Half of parents were also very concerned that employers might judge or stereotype their teen unfavorably if they had a tattoo, while 24 percent were very concerned that a tattoo would reflect badly on the parents themselves. The most common concern (among 68 percent of parents): future regret.
"Many parents agree that tattoos are a form of self-expression but worry that teens may not consider potential health risks, how a tattoo may impact them professionally or the chance that as they age and mature, they may regret getting a permanent tattoo."
The nationally representative report, which is based on responses from 1,018 parents with at least one child ages 13-18, suggests a substantial number of parents have already addressed the subject of tattoos. Twenty-seven percent of parents of teens ages 16-18, and 11 percent of parents of teens ages 13-15, said their teen had asked them for permission to get a tattoo. Five percent of parents indicated their teen had already gotten a tattoo, and 32 percent of parents had a tattoo themselves.
"While medical complications aren't common, it's important for young people to understand and consider all potential risks associated with body modifications like tattoos." Provided byUniversity of Michigan Citation: Teen tattoos: Half of parents concerned about negative health effects, impact on employment (2018, August 20) retrieved 31 March 2023 from -08-teen-tattoos-parents-negative-health.html This document is subject to copyright. Apart from any fair dealing for the purpose of private study or research, no part may be reproduced without the written permission. The content is provided for information purposes only. Explore further
Most teens want to play with their image. They may change their style of dress, try out styles that might be completely foreign to the family tradition, and color their hair as a way to make a statement. Teens have no trouble with using their body as a means for self expression.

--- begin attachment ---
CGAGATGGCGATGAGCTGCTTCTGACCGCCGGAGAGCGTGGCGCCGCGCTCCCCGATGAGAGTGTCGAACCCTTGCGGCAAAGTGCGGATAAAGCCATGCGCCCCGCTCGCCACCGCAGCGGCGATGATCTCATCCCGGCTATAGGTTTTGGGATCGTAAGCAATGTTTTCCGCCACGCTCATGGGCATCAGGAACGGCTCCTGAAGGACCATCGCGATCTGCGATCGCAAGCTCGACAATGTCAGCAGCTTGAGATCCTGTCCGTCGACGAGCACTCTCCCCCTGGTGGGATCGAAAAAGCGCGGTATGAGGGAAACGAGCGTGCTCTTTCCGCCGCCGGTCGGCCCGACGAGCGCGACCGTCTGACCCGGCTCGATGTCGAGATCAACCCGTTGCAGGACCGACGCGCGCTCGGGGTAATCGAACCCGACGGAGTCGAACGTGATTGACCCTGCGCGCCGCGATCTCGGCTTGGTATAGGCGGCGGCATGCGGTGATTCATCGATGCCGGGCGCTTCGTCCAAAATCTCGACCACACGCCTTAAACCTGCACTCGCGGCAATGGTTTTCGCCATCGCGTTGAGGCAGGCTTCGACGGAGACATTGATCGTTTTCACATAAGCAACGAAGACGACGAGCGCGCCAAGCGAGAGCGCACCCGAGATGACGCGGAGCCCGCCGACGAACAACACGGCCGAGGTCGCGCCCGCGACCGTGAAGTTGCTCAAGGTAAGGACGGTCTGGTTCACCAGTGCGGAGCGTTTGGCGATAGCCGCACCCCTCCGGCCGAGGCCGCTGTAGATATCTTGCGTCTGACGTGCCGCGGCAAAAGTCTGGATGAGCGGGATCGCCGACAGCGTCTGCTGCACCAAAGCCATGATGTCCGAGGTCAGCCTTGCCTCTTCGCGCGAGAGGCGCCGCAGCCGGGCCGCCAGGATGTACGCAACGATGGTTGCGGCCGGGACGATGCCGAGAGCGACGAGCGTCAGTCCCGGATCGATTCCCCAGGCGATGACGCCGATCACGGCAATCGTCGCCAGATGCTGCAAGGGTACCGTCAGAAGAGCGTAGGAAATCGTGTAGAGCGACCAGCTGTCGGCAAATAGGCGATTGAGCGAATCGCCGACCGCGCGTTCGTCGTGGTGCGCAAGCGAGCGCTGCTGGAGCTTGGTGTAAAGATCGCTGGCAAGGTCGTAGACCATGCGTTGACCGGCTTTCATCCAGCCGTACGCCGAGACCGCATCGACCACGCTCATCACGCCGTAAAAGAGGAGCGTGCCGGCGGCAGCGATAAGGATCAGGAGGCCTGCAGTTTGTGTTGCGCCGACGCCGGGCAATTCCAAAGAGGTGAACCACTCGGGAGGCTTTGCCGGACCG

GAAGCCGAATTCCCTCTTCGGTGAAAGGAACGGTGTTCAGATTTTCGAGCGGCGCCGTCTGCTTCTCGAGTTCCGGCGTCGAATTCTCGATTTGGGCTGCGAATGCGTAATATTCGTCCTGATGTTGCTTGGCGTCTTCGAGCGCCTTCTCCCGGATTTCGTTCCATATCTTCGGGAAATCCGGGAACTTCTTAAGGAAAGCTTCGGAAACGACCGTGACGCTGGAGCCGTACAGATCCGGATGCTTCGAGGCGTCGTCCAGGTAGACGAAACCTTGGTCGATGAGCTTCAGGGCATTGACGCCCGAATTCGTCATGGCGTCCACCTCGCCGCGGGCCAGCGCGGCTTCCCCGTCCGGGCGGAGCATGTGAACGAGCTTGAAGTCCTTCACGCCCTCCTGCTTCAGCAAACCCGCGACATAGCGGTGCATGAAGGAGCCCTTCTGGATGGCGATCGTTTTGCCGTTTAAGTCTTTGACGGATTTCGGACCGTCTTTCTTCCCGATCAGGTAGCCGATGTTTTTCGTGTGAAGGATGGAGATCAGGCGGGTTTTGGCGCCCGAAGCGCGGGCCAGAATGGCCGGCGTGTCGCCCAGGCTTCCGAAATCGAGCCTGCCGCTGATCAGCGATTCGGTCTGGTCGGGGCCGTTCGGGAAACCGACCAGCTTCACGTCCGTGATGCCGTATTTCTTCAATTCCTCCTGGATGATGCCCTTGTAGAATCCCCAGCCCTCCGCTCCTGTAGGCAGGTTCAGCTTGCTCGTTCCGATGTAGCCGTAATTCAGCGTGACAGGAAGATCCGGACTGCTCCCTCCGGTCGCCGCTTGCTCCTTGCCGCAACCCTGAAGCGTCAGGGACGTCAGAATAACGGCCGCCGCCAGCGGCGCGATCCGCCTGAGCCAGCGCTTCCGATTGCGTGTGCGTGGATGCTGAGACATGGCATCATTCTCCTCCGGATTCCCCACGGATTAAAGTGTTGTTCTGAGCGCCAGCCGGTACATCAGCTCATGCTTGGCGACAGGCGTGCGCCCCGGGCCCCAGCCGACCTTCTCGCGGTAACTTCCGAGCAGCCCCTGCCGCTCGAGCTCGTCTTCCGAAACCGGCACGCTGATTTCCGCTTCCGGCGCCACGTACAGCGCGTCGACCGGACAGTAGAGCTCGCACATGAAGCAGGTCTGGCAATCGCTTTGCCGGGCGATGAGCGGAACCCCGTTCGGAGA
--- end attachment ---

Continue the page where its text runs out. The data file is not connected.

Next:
In addition to the fact that tattoos can be very expensive, the above are significant reasons to discuss with your teen. Helping him or her make a clear decision, one that takes the distant future into consideration, is important. For instance, at some point in the future, your teen may no longer appreciate the tattoo he or she got. And the process of removing a tattoo is extensive as well as expensive.
According to a ballot on Cafemom.com, 15 percent of moms say they'd allow their teens to get a tattoo while 30 percent say they're either uncertain or are open to the idea, depending on a teenager's age.
Tattoo laws for teens under 18 vary from state to state, and in some cases even from city to city. Kathy Linthicum of Arkansas accompanied her son, Matthew Weiss, to a tattoo parlor last week to present him with his 16th birthday gift: a tattoo of a cross he'd been asking for for more than a year.
Frank discussion with a teen can go a long way, Hallowell says, in helping teens to realize the permanent nature of tattoos. He suggests starting a conversation even before tattoos become a hot topic in the home.
Chief concerns associated with underage tattoos are worries that teens will later regret their decision, and fears that people, including potential employers, will treat a person with a tattoo differently. Tattoo artists warn that inked art on still-developing bodies can change for the worse over time as skin stretches.
There's also a serious risk of infection associated with tattoos. Unsanitary tattooing practices can expose teens to germs and bacteria that cause serious skin infections, such as staph infections, tuberculosis and hepatitis B and hepatitis C viruses. Tattoo artists should use sterile needles and razors, wash hands, wear gloves and keep all surfaces clean to protect their clients from the risk of infections. Only nine states have proper health codes in place for tattoo parlors, according to the Centers for Disease Control and Prevention.
Though more and more parents are open to the idea of teenage tattoos, many are adamantly opposed. Some moms told ABC News they'd make their teens wait until age 18 and move out of the house to get inked. 041b061a72